If you were an employee you'd have a bit more protection. One of those is some protection against discrimination based on prior criminal records. Employers generally should not have a blanket policy of not hiring persons with criminal records regardless of what the record is, how it relates to the job, and how long ago it was. But when it comes to an employee who has a pending criminal charge, especially a felony, an employer is not prohibited from firing you or refusing to hire you because of it.

    So whether you are employee or subcontractor, you don't have any significant protection from being terminated or for a refusal to hire because of a pending criminal charge.
     
  6. welkin

    welkin Active Member

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    You are using the term subcontractor when they are treated as independent contractors. There is a difference. An independent contractor works for the employer. A subcontractor does not. They work for the independent contractor or another sub.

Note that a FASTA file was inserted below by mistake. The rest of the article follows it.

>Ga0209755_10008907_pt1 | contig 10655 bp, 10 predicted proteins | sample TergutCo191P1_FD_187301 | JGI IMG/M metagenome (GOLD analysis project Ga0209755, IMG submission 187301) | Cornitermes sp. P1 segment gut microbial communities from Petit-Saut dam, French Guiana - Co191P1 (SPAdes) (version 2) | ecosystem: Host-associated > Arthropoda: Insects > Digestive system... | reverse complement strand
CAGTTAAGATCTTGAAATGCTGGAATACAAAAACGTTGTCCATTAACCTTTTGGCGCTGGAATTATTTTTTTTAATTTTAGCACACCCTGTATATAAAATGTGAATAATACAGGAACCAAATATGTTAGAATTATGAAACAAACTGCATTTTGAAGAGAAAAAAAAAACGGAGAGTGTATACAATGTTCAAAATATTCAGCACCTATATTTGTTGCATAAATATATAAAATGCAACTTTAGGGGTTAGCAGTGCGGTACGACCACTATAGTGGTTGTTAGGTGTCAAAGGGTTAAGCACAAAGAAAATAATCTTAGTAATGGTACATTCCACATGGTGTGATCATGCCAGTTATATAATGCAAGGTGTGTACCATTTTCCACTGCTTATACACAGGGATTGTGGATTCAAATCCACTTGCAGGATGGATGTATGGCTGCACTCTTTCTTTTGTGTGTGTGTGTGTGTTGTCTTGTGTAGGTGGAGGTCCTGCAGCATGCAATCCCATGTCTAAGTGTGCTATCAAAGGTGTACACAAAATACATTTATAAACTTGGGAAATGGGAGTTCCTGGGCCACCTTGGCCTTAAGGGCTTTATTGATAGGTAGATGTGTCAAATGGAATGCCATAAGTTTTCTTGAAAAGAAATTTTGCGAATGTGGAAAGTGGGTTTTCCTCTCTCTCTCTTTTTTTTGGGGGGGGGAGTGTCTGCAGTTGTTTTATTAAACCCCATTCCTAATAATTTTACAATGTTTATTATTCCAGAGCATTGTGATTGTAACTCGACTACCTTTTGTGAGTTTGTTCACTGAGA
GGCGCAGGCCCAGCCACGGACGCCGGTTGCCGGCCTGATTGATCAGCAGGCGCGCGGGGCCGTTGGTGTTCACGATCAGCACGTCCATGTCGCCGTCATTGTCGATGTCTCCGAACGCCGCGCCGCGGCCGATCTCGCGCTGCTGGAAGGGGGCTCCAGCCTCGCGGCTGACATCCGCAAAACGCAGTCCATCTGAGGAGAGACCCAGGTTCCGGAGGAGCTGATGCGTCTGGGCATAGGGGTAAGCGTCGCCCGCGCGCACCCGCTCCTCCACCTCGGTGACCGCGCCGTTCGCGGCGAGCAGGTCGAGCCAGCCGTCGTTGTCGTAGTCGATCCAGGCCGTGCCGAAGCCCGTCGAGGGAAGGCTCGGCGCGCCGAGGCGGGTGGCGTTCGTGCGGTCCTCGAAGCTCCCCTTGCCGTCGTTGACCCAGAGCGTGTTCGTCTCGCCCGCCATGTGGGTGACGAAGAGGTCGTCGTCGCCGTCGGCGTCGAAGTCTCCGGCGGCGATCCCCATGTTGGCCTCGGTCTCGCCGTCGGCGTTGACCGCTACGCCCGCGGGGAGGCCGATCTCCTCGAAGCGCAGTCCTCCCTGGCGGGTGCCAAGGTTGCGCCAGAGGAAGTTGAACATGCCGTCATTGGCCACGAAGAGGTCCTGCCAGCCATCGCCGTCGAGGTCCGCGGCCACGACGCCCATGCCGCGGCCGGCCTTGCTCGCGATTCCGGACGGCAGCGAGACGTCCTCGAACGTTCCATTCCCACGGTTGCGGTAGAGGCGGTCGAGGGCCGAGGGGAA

And independent contractors are not afforded the protection from termination based on race, sex, color, national origin, religion, age (over 40), mental or physical disability under Idaho law. Nor are they protected under Federal law. They are not employees.

    An independent contractor works under a contract. That contract will usually have at least two modes of termination; termination without cause and termination with cause.
     
    Last edited: Jul 29, 2021
  7. PayrollHRGuy

    PayrollHRGuy Well-Known Member

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    Is there such protection in Idaho?
     
  8. PayrollHRGuy

    PayrollHRGuy Well-Known Member

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    Cite?
     
  9. Zigner

    Zigner Well-Known Member